Visteon set to help China’s GAC design self-driving cars
Visteon set to help China’s GAC design self-driving cars

In an exciting development, Michigan-based automotive electronics supplier Visteon has signed a “strategic cooperation agreement” with Guangzhou Automobile Group Co., LTD. Automotive Engineering Institute (GAC Engineering) to design and develop self-driving cars and “other cockpit electronics solutions.”

 

The two industry leaders finalized the deal in January, 2018 at this year’s Consumer Electronics Show (CES) in Las Vegas.

 

GAC Engineering serves as the R&D wing of Chinese automaker Guangzhou Automobile Group (GAC Group). Visteon, though originally part of Ford Motor Company, is no stranger to the Chinese market having maintained some level of operation there for years.

 

Per Visteon’s announcement, the partnership will center on pairing their new DriveCore platform (which was introduced at CES) with a GAC Group vehicle program. The two companies intend to have that program launched in 2020.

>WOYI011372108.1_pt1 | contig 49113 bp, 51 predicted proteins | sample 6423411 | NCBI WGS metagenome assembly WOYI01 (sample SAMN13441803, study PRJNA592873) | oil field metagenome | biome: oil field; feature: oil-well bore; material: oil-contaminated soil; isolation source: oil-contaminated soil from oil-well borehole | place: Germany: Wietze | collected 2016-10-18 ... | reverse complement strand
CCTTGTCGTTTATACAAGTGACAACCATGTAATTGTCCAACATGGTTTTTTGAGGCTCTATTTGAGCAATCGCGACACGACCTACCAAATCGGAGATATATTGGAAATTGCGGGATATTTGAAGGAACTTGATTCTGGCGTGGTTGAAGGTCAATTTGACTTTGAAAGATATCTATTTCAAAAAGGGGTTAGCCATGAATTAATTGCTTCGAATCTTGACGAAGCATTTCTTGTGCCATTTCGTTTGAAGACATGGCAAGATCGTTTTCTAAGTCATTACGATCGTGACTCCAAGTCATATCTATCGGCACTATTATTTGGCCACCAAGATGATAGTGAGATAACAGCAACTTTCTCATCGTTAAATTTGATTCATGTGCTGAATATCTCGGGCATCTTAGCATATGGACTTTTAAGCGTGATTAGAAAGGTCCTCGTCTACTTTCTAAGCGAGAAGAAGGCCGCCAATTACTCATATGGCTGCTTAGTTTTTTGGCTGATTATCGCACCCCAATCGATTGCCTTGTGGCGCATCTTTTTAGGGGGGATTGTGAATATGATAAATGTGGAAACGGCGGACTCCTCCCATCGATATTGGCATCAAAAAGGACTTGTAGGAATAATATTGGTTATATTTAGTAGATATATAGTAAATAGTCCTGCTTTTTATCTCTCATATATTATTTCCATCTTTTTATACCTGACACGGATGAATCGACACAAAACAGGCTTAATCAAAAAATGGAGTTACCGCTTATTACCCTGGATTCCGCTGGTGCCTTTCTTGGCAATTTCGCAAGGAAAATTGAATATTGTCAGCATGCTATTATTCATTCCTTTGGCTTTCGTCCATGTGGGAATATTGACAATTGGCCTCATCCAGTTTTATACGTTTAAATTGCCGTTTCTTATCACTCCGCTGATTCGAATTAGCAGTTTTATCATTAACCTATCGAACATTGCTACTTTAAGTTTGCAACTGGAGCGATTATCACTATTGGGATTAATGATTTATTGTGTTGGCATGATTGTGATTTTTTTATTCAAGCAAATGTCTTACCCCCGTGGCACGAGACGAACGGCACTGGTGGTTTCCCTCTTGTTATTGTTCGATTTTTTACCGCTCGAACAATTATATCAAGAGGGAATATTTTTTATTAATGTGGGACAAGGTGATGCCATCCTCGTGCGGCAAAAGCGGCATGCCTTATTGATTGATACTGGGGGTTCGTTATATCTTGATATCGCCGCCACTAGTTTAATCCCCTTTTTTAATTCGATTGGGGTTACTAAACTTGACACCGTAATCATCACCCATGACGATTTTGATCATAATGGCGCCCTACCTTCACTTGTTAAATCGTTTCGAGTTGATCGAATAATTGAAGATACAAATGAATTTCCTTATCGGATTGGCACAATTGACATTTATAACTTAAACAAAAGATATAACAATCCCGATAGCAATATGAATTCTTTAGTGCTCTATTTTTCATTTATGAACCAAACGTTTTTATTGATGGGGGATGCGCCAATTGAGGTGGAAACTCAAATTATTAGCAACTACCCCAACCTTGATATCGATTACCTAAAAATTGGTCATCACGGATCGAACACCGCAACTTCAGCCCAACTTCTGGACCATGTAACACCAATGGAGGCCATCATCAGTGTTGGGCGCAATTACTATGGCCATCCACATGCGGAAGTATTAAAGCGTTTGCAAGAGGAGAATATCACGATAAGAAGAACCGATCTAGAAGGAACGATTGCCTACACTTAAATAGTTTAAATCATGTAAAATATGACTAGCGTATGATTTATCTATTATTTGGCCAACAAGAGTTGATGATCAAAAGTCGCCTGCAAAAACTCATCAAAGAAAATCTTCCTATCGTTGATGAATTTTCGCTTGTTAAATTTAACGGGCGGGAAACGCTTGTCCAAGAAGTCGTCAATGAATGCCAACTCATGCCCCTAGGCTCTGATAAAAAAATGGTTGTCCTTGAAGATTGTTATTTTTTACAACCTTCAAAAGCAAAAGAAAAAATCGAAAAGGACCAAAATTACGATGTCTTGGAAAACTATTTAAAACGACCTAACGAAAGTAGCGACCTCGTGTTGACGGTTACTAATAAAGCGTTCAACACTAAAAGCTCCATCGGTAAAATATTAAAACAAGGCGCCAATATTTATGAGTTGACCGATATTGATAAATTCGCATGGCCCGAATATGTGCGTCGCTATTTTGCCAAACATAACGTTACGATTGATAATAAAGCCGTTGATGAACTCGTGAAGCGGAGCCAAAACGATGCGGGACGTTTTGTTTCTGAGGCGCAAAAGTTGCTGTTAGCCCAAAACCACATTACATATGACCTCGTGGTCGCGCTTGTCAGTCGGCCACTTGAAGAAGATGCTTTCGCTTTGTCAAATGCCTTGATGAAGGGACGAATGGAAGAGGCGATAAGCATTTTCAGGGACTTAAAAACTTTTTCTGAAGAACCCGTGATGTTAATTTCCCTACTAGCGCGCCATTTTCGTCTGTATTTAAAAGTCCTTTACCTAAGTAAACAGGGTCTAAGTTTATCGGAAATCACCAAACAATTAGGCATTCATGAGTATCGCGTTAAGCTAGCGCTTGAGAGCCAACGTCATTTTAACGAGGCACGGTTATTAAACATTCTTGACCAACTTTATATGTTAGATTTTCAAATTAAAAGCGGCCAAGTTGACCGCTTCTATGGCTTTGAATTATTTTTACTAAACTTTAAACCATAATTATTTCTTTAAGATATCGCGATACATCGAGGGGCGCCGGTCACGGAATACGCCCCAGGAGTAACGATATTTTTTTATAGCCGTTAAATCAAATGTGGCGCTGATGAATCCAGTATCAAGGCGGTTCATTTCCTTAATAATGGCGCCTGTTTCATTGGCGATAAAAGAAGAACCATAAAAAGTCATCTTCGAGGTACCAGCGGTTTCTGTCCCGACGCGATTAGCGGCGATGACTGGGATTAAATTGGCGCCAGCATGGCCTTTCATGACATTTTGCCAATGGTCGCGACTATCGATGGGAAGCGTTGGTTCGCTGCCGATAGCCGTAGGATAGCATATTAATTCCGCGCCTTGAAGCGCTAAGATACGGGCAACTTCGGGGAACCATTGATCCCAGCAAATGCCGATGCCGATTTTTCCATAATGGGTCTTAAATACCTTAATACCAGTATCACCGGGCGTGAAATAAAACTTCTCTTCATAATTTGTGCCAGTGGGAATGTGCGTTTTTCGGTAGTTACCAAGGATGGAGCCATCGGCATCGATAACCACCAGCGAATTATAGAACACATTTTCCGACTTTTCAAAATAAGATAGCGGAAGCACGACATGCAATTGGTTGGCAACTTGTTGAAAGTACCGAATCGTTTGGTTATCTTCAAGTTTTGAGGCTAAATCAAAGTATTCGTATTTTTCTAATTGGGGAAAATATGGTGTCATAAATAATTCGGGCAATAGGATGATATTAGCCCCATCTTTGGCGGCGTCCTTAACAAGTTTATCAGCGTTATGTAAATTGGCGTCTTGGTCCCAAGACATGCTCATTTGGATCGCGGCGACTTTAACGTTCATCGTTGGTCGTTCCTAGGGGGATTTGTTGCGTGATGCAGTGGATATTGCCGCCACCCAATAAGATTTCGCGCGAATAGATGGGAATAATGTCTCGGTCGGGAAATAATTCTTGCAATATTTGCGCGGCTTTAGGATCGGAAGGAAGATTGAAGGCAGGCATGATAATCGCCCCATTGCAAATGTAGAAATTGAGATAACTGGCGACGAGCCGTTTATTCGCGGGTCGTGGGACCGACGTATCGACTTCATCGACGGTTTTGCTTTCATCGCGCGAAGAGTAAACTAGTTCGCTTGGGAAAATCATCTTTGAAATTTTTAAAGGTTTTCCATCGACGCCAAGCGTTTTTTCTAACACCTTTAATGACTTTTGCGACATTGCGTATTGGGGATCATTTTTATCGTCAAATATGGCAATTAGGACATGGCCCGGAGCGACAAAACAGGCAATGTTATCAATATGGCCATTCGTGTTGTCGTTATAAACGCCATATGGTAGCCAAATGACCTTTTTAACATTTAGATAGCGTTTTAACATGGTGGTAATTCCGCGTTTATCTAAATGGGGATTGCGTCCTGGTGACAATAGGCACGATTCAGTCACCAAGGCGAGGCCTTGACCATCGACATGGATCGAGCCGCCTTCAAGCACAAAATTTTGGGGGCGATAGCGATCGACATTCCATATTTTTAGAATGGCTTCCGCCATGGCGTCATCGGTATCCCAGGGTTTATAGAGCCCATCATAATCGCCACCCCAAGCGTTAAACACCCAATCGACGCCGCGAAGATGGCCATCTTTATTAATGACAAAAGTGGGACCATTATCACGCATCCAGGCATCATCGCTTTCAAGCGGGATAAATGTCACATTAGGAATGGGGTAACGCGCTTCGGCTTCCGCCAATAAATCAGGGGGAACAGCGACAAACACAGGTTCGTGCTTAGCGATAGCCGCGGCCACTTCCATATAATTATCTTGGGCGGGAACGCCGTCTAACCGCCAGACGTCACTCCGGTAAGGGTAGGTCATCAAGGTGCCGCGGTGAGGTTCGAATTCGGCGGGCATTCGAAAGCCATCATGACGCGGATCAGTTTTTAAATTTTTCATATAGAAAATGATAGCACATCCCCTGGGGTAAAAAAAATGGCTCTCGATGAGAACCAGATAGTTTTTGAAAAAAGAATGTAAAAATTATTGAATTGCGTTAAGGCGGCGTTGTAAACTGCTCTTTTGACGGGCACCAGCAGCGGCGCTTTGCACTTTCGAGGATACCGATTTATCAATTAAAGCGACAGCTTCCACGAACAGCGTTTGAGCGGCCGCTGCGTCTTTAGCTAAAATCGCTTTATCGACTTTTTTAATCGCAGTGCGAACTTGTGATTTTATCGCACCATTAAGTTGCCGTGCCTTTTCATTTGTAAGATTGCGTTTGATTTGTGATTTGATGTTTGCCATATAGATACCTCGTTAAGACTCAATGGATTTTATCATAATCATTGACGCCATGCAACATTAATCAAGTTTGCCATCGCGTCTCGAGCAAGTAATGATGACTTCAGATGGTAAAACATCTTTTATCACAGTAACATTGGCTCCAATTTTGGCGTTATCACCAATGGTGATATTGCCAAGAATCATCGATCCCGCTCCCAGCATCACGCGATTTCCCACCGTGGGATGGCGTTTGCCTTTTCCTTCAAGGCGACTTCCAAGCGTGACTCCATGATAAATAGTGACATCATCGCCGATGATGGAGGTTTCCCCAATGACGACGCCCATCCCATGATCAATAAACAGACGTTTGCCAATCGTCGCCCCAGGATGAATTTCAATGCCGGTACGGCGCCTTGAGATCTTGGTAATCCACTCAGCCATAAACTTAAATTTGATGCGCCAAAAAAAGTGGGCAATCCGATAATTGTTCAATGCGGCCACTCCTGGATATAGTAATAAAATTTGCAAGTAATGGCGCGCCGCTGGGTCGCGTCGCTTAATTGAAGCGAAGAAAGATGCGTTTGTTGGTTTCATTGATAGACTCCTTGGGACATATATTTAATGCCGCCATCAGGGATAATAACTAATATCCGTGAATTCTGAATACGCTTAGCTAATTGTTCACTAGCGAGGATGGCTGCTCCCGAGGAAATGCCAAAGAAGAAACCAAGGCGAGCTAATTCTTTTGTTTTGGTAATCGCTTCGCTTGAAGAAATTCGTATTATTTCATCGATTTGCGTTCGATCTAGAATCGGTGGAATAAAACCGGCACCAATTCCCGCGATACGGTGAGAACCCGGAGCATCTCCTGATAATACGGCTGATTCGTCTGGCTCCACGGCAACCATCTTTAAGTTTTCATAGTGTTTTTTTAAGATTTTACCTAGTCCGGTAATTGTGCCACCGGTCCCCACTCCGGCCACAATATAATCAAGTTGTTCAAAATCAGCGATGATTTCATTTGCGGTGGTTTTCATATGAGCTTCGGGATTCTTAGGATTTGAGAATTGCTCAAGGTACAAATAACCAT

The new collaboration is in line with Visteon’s prior efforts to improve automobile cockpits. They’ve already made strides in improving displays, driver controls, and multimedia connectivity within personal vehicles. Now, they’ll further bolster their presence in the world’s largest automotive market.

 

For their part, GAC Group has been active in the field of autonomous vehicles. This February, two fully automated GAC Chuanqis (one of the company’s compact SUV’s) were featured as part of Pony.ai’s Guangzhou launch. Bringing Visteon into the fold will only hasten their progress on self-driving vehicles.

 

GAC Engineering and Visteon will begin their work at Level 3 and higher on the SAE Autonomy Scale. Level 3, or Conditional Automation, is the point at which the vehicle is capable of steering, acceleration/deceleration, and monitoring the driving environment. However, at this level, human drivers do still need to intervene when prompted.

 

At Level’s 4 and 5 (High Automation and Full Automation, respectively), driver’s are taken out of the picture almost entirely.